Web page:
RESOLFT techniques require scanning the specimen with a zero node in the depletion laser field, but not necessarily using a single beam or a zero region that is geometrically confined to a point. Multiple dark lines or zeros can also be employed in conjunction with a conventional area-array (CCD) digital camera detector, provided the zeros or the dark lines are spaced further apart than the minimal distance required by the diffraction resolution limit. Scanning only with dark lines increases the resolution in a single lateral direction, but repeated scanning after rotating the pattern followed by mathematical deconvolution can provide sub-diffraction resolution across the lateral axis. The basic requirement for scanning the specimen is the reason why RESOLFT transitions (A/B or on/off) must be reversible. Molecules in one state must be able to return to their other state when they are scanned by the zero node. Note that saturated depletion of molecules in the excited state using a zero node focal spot produces a superresolution point-spread function that is not limited by the wavelength but only by the intensity of the depletion laser.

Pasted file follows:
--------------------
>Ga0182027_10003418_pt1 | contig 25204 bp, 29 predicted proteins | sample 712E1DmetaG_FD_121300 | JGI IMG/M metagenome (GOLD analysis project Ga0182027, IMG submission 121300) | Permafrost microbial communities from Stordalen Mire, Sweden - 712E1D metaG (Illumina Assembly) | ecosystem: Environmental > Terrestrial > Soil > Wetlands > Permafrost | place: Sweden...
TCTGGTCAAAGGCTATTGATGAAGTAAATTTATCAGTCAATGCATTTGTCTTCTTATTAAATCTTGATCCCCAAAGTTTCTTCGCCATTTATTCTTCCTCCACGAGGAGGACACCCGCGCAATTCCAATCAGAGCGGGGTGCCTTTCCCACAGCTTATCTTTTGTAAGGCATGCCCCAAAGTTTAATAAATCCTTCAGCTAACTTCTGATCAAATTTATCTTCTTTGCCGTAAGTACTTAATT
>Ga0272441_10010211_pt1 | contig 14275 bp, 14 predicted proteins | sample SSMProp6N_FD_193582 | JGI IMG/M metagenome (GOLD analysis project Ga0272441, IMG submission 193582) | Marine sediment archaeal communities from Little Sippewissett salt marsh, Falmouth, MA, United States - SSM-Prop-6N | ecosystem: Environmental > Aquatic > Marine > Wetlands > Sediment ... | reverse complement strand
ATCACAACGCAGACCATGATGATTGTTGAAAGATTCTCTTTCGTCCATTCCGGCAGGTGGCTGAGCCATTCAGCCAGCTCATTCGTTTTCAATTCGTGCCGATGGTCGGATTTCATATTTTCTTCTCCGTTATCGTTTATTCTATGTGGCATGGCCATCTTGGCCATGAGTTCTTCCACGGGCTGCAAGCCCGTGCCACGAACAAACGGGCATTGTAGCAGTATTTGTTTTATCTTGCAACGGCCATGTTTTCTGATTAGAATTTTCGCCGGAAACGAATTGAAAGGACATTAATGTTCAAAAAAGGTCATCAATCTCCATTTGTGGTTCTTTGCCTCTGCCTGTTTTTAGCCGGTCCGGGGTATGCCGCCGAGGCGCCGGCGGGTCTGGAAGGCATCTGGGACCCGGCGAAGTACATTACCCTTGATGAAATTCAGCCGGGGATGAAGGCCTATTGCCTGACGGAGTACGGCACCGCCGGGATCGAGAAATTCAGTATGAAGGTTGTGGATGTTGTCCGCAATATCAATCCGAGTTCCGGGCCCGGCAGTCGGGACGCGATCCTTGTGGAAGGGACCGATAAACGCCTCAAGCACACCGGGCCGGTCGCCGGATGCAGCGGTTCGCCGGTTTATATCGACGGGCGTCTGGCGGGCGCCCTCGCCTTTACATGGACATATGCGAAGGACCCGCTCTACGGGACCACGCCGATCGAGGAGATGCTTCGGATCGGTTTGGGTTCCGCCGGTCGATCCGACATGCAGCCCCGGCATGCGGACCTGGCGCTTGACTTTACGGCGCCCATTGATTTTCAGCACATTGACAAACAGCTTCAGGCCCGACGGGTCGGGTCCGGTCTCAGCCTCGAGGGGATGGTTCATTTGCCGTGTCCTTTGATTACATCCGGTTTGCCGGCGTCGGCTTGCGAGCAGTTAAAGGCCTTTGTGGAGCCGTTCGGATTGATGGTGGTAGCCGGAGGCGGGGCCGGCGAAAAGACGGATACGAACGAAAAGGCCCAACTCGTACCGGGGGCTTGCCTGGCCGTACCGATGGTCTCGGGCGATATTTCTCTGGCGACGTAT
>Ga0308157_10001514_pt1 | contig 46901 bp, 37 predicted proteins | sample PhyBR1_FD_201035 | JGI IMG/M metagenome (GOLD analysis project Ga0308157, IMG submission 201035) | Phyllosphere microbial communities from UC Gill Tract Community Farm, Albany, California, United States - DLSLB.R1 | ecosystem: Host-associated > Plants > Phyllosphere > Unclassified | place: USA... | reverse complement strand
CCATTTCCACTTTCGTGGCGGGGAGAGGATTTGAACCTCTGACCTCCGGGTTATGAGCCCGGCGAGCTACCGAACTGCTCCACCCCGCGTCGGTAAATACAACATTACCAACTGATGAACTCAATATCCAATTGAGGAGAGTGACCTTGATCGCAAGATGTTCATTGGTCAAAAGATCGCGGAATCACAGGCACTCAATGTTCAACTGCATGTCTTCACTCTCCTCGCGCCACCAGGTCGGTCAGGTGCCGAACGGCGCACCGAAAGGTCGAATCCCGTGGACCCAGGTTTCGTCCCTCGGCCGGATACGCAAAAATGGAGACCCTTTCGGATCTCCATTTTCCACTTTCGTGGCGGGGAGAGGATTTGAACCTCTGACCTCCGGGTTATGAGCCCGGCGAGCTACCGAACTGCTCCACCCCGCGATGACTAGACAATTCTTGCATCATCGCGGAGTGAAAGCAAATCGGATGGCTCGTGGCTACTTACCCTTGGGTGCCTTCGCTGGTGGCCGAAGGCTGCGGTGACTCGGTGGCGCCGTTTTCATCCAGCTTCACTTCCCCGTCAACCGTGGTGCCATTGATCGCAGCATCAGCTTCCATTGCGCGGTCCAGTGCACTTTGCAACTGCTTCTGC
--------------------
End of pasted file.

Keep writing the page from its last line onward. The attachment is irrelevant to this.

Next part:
Another attractive feature of the RESOLFT concept is that the simplest mechanism for realizing a saturated optical transition is to excite the fluorophore intensely in what can be considered an "inverse" application of the approach. In this case, the ground state (S0) is depleted and the fluorophore is expected to reside largely in the fluorescent state (S1). The same RESOLFT principles discussed above still apply, except that the reverse state is now fluorescent such that highly defined dark regions are created that are surrounded by brightly fluorescent regions. The result is a "negative" image of the specimen details, which can subsequently be inverted to generate the final image through post-acquisition mathematical processing. The dark regions can either be lines generated by interference patterns or three-dimensional doughnuts. In the case of doughnuts, the result would be dark three-dimensional volumes that are confined by walls of intense fluorescence. Saturated structured illumination (SSIM) and saturated pattern excitation (SPEM) microscopy utilize this approach with line-shaped geometries to achieve superresolution images. The primary limitation of the inverse RESOLFT technique are the mandatory computations and high signal-to-noise ratio that are required in order to obtain the final image.